3 End of School Year Activities
As the end of the school year quickly approaches, it is important to find ways for students to reflect on their experiences from the past year and find some closure. Reflective self-awareness helps students build resilience in the classroom, at home, and among peers.
Explicitly teaching goodbyes is an important skill and part of our K-8 SEL programming. We encourage you to take a moment to teach children how to say goodbye or check out the full lesson plan.
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Empowering Education offers full lesson plans for teachers on teaching kids how to say goodbye.
Reflective self-awareness helps students build resilience in the classroom, at home, and among peers. Aside from explicit instruction and activities on goodbyes, here are two fun activities to try out with your students to wrap up this school year through reflection.
Aside from explicit instruction on goodbyes, here are three fun activities to try out with your students to wrap up this school year through reflection.
1. Have Students Write a Letter to Their Past-Selves
Perhaps you’ve read about writing a letter to your future self. Well, what about writing a letter to our past self? What are some things you would tell your past-self?
Have students take a bit of time to reflect on the past year through writing a letter to their 2021 self. What are some things they wish they knew back then?
If your students are stuck, consider following this format:
Dear 2021 Self,
Here are three awesome things that will happen to you:
Here are a few really strange and surprising things that happen to you this year:
Here is one challenging thing that you will overcome this year:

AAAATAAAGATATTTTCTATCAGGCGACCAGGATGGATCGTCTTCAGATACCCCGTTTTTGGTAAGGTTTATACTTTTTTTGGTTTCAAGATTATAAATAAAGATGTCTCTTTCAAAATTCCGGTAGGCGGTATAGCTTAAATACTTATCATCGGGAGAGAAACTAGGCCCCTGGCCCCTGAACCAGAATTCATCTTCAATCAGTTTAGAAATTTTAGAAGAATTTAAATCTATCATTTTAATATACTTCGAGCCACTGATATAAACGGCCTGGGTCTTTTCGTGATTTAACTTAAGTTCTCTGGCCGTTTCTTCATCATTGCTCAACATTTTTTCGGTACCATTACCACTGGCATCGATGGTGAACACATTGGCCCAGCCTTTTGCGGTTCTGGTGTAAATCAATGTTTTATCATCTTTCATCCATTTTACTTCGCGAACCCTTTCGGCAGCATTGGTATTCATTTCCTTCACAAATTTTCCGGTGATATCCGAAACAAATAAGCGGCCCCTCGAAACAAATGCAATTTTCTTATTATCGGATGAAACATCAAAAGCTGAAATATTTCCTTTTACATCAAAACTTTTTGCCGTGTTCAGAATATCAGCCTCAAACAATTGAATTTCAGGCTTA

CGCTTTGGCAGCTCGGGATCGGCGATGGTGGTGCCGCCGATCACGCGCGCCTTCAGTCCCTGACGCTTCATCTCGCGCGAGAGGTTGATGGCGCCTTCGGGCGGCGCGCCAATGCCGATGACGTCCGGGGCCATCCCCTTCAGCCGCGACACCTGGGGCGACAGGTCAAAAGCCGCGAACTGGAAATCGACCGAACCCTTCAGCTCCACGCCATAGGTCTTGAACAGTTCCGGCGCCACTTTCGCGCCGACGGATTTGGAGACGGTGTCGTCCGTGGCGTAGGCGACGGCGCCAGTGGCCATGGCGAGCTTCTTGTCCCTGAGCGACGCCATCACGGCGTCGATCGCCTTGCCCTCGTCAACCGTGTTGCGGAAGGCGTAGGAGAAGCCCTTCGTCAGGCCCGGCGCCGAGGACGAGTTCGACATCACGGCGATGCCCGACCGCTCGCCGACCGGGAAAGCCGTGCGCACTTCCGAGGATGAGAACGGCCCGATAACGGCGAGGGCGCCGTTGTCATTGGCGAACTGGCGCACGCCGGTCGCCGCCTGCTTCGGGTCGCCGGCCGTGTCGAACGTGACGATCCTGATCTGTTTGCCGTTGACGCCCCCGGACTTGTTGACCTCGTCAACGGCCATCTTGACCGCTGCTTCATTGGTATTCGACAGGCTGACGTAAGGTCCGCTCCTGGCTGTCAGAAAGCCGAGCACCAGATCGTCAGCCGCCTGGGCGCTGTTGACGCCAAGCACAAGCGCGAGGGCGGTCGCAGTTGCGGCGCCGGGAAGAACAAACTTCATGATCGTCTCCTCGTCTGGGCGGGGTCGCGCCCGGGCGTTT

Here are three things that you are really grateful for this year:
Your Future Self
2. Practice Roses and Thorns
One effective method of reflective practice is through Roses and Thorns. While some may do this activity weekly or even daily, at the end of the school year consider doing one big rose and Thorns reflecting on the entire school year.
Roses are the positive experiences and Thorns are the negative or challenging experiences faced. By having students reflect on their Roses you’re asking them to practice gratitude. Research has shown the benefits of coping skills like daily gratitude practice, including better physical health. By having children reflect on their Thorns from the past year, you’re giving them space to voice what’s bothering them.
Ready for a bit more 'Roses and Thorns'? Try adding “buds”—the things that you’re looking forward to for next school year. One benefit to that addition is that it ends each person’s reflection on a positive note. Learn more about Roses Ad Thorns let us know if this ends up becoming a useful part of your family or classroom practice!
3. Use Mindful Art to Reflect on the Year
Using art as a mindfulness tool can provide a uniquely accessible opportunity to let the mind process events and emotions. That's why mindfulness and art are also becoming more popular as a form of therapy for young people. Mindfulness-based art therapy brings together mindfulness and artistic expression in which the process of creating is the important part, not the finished product.
Have students draw a memory from this school year. Or, provide a creative writing prompt about something you experienced together as a class.